Welcome to TAPworks!

TAP stands for Trap-Alter-Protect and is a tool for combating our burgeoning feral cat population. TAP is not TNR (Trap-Neuter-Release or Trap-Neuter-Return). TNR does not protect cats. Furthermore, feral cat colony management (which takes place in an open system) does not protect wildlife. The goal of TAP is to remove felines from the environment by humanely trapping them, spaying or neutering (altering), and then socializing or taming for placement into loving homes or providing permanent sanctuary. TAPworks believes that TNR does not result in humane outcomes for our feline companion animals. We believe (as a last resort) that euthanasia is a more compassionate outcome for these cats rather than re-abandoning them outdoors - condemned to live mediocre to miserable lives and to die likely from some trauma or illness. However, our goal here is to promote the adoption and sanctuary of feral cats.

Regarding managed cat colony programs, the American Veterinary Medical Association has stated that "An insignificant percentage of the total number of unowned free-roaming and feral cats are being managed by humane organizations. Consequently, the reduction in the total number of free-roaming cats these programs will effect is insignificant".

Trapping and Removing cats, which has been proven to work when the artificial food source is also removed, is another method used to combat overpopulation.

Given the fact that there are so many feral and free-roaming cats (70 million estimated in the US), no method of controlling, containing, or eliminating them would seem to make a statistically significant dent in their population. For that to happen, attitudes must change.

We must place value on the lives of companion animals and be more responsible caretakers.This means spaying and neutering our pets and not letting them roam freely. Education is our best tool for affecting change. There should be more low-cost spay/neuter options for pet owners and massive anti-abandonment campaigns. Folks need to treat the decision of whether or not to get a pet seriously and make a commitment for the life of that animal. Until these changes take place, we will continue to be witness to the suffering of homeless animals.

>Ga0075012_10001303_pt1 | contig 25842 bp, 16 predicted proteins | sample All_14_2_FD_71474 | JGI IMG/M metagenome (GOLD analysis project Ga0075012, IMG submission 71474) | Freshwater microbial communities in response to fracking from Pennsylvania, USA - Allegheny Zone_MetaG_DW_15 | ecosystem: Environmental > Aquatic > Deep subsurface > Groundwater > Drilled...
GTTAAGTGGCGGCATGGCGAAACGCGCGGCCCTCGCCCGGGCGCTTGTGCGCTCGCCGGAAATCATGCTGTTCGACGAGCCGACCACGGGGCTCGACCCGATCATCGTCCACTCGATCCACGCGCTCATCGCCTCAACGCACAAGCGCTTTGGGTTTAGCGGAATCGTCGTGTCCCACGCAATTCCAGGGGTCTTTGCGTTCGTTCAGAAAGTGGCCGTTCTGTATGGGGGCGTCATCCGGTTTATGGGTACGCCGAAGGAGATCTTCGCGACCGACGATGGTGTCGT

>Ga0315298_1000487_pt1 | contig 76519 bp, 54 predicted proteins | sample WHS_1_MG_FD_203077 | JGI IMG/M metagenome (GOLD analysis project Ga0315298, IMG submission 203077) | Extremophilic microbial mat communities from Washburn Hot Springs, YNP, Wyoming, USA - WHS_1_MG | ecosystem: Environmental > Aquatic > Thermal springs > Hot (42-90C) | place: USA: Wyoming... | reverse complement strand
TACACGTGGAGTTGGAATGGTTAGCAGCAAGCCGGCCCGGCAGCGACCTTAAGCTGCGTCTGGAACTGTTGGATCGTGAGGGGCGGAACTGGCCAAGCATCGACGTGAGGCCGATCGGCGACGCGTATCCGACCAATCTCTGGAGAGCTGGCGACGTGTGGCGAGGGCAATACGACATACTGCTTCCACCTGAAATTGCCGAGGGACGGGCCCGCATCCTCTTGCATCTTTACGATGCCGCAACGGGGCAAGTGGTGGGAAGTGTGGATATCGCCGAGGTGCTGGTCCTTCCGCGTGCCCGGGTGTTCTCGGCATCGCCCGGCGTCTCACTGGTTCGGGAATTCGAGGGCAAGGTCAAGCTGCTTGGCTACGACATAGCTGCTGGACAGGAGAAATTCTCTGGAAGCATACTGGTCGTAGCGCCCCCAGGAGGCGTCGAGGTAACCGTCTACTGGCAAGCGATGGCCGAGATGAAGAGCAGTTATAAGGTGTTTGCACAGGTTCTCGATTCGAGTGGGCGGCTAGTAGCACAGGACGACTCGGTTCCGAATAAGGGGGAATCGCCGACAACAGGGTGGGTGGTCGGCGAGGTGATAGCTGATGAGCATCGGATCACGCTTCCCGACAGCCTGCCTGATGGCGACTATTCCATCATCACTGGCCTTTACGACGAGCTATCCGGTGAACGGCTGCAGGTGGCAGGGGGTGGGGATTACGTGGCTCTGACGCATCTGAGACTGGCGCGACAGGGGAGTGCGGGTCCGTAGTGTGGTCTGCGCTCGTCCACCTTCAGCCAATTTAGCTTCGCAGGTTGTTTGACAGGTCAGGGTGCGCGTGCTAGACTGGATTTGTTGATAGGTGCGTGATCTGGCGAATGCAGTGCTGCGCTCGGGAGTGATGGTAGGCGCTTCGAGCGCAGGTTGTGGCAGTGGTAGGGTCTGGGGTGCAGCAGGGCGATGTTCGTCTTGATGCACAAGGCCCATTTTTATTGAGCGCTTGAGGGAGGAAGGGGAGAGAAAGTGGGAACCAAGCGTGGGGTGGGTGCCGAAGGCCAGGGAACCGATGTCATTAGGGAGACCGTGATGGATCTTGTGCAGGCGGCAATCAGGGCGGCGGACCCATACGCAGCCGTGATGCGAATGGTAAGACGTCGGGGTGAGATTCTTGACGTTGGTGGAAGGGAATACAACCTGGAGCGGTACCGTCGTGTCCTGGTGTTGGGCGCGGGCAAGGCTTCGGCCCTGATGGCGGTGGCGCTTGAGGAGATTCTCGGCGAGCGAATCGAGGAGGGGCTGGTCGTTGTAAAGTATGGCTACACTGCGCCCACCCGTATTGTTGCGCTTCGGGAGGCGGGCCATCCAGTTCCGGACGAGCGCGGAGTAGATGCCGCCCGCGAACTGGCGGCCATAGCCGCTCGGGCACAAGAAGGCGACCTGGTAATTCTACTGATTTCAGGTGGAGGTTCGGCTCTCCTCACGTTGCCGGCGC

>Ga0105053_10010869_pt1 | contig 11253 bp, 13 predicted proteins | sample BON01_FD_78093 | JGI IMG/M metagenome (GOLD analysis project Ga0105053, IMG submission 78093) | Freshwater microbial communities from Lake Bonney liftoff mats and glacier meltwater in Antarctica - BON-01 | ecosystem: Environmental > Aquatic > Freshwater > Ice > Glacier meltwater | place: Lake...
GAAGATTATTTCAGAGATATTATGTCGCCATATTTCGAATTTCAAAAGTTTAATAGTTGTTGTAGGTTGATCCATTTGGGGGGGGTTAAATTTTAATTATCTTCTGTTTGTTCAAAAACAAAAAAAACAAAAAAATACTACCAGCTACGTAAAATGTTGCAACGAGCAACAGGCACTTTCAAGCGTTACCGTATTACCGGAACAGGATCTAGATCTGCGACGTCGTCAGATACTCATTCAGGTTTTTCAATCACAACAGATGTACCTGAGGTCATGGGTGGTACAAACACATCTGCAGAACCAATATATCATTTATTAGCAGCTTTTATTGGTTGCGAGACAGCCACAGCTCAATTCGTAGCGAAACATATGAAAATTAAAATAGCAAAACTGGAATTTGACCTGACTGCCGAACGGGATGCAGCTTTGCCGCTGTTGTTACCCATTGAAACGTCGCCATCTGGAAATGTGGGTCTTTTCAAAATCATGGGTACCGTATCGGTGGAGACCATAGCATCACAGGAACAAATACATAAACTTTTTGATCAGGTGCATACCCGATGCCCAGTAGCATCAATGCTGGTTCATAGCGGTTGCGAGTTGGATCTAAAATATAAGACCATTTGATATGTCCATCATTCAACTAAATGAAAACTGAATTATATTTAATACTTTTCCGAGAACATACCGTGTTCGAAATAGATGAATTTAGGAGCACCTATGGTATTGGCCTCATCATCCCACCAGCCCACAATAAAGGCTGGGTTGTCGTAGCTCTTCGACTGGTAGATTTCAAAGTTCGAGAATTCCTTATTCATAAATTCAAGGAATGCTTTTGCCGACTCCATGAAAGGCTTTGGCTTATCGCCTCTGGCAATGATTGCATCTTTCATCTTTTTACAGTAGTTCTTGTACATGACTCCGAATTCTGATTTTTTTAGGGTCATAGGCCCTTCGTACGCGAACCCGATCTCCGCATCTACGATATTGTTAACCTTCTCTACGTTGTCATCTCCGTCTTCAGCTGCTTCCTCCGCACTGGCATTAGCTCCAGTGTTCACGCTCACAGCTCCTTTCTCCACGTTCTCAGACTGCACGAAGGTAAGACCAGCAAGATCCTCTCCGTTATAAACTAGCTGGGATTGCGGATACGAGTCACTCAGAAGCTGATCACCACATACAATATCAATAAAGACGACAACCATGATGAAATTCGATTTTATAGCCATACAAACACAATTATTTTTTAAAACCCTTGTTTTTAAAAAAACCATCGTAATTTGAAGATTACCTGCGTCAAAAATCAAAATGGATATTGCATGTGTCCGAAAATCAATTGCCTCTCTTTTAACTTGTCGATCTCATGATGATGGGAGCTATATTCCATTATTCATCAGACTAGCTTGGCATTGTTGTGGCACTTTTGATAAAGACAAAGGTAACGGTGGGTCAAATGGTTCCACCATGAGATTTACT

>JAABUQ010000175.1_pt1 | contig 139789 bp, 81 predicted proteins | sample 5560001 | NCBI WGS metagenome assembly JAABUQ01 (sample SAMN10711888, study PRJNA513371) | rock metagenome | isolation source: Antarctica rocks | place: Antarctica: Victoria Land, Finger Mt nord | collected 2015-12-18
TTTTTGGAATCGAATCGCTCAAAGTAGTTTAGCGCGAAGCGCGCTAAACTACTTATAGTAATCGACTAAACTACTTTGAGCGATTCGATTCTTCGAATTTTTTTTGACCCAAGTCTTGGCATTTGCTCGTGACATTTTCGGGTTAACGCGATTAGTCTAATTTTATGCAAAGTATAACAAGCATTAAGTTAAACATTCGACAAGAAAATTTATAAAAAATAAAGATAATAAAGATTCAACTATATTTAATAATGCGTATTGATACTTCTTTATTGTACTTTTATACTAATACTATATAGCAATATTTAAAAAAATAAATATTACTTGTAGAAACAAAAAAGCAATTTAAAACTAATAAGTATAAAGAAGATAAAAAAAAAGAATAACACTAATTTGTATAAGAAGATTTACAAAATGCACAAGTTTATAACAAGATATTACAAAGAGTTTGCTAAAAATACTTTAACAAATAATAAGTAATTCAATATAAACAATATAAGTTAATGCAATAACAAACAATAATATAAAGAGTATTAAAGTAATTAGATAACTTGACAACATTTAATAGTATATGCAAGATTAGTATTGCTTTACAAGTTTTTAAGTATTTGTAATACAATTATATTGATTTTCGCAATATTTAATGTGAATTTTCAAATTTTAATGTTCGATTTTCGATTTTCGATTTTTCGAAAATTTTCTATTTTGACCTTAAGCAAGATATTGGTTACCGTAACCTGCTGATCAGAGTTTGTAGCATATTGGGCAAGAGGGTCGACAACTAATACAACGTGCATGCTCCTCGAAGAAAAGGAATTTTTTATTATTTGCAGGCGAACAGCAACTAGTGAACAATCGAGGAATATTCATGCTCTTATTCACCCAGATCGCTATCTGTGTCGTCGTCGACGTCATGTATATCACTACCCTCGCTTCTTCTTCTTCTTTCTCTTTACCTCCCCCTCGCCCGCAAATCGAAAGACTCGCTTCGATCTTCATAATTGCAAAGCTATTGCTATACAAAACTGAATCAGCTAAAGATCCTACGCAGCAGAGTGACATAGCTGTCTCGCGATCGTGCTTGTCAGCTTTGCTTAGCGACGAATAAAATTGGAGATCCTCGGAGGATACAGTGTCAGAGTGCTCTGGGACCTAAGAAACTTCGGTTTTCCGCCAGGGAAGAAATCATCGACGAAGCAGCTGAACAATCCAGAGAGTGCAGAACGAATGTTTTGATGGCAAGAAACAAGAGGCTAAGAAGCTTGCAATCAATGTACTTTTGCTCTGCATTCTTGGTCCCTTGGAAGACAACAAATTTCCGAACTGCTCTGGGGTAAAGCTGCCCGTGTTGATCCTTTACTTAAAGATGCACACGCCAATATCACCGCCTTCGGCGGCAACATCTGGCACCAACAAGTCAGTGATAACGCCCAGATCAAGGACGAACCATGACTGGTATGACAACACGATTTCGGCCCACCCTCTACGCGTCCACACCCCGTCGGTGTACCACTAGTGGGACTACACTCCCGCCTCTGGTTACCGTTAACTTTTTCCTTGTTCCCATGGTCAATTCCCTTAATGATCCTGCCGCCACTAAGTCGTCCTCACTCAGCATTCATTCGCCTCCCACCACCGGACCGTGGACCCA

Opening your home to a feral cat is a unique experience. Feral cats are unsocialized to humans, but they are still domestic animals. Whether feral, stray or pet, domestic cats are companion animals and their home is not outdoors. They are not wildlife.

As a result of having little or no human contact, feral cats tend to be fearful of us. They may run and hide when a human approaches or show aggression through hissing and other physical displays. While there is no critical window for taming a feral cat, generally speaking, the younger the cat – the easier to tame. Young kittens can be tamed with little effort. Older kittens may require more time. Even adult feral cats can turn into wonderful lap cats given time and patience. Many TNR advocates will state that adult feral cats are no different than wild animals like raccoons and do not adjust to indoor living. Furthermore, they state that these animals are not adoptable and that trying to socialize these animals is a waste of time and resources.

We disagree. To those of us who have successfully done this time and time again, we know how special these cats are and what a rewarding experience this is. Some animals do not come around and never learn to trust humans, however we find this to be the exception and not the rule. However, we do not advocate that any animal should be kept in a state that maintains a poor quality of life. If a proper sanctuary cannot be found, we recommend euthanasia. We will never release a domestic companion animal outdoors knowing the risks to the cat and to wildlife.

As stated earlier, decreasing the numbers of feral cats probably will not happen as a result of a particular method. We may never have an impact on quantity. But, we can have an impact on quality. How we make a difference is in the lives of the animals that cross our path and the families that adopt them.

On this website we will offer you:

Contact us at: info@tapworks.org

Tap into our resources… TAP does work!!!

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Logo Artwork by Judy Scott